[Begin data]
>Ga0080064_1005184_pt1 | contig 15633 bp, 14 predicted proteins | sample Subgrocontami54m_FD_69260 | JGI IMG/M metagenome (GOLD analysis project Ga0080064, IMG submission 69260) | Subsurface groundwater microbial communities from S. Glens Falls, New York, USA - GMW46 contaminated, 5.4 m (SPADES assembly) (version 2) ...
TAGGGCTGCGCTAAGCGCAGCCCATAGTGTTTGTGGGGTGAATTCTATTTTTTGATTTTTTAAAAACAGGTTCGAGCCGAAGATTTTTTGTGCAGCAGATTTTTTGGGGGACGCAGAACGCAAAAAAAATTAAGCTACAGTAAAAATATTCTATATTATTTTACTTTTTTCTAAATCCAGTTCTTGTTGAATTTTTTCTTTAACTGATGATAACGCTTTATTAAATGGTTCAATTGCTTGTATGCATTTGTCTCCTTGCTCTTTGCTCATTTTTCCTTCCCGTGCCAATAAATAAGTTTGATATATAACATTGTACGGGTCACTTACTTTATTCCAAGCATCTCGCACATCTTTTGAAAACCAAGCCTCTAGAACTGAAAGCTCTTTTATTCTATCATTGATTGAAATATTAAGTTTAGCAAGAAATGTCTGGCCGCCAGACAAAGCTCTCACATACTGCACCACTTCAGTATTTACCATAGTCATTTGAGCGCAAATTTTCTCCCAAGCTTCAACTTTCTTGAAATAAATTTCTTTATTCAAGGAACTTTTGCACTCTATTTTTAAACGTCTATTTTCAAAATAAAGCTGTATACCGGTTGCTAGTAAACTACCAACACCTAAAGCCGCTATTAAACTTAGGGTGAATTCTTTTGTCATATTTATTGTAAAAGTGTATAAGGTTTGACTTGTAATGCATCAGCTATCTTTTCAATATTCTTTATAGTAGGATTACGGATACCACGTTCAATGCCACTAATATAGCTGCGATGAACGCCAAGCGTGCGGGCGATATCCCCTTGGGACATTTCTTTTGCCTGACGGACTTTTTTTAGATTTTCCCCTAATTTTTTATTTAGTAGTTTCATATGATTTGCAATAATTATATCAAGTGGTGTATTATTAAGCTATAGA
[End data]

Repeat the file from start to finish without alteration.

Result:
>Ga0080064_1005184_pt1 | contig 15633 bp, 14 predicted proteins | sample Subgrocontami54m_FD_69260 | JGI IMG/M metagenome (GOLD analysis project Ga0080064, IMG submission 69260) | Subsurface groundwater microbial communities from S. Glens Falls, New York, USA - GMW46 contaminated, 5.4 m (SPADES assembly) (version 2) ...
TAGGGCTGCGCTAAGCGCAGCCCATAGTGTTTGTGGGGTGAATTCTATTTTTTGATTTTTTAAAAACAGGTTCGAGCCGAAGATTTTTTGTGCAGCAGATTTTTTGGGGGACGCAGAACGCAAAAAAAATTAAGCTACAGTAAAAATATTCTATATTATTTTACTTTTTTCTAAATCCAGTTCTTGTTGAATTTTTTCTTTAACTGATGATAACGCTTTATTAAATGGTTCAATTGCTTGTATGCATTTGTCTCCTTGCTCTTTGCTCATTTTTCCTTCCCGTGCCAATAAATAAGTTTGATATATAACATTGTACGGGTCACTTACTTTATTCCAAGCATCTCGCACATCTTTTGAAAACCAAGCCTCTAGAACTGAAAGCTCTTTTATTCTATCATTGATTGAAATATTAAGTTTAGCAAGAAATGTCTGGCCGCCAGACAAAGCTCTCACATACTGCACCACTTCAGTATTTACCATAGTCATTTGAGCGCAAATTTTCTCCCAAGCTTCAACTTTCTTGAAATAAATTTCTTTATTCAAGGAACTTTTGCACTCTATTTTTAAACGTCTATTTTCAAAATAAAGCTGTATACCGGTTGCTAGTAAACTACCAACACCTAAAGCCGCTATTAAACTTAGGGTGAATTCTTTTGTCATATTTATTGTAAAAGTGTATAAGGTTTGACTTGTAATGCATCAGCTATCTTTTCAATATTCTTTATAGTAGGATTACGGATACCACGTTCAATGCCACTAATATAGCTGCGATGAACGCCAAGCGTGCGGGCGATATCCCCTTGGGACATTTCTTTTGCCTGACGGACTTTTTTTAGATTTTCCCCTAATTTTTTATTTAGTAGTTTCATATGATTTGCAATAATTATATCAAGTGGTGTATTATTAAGCTATAGA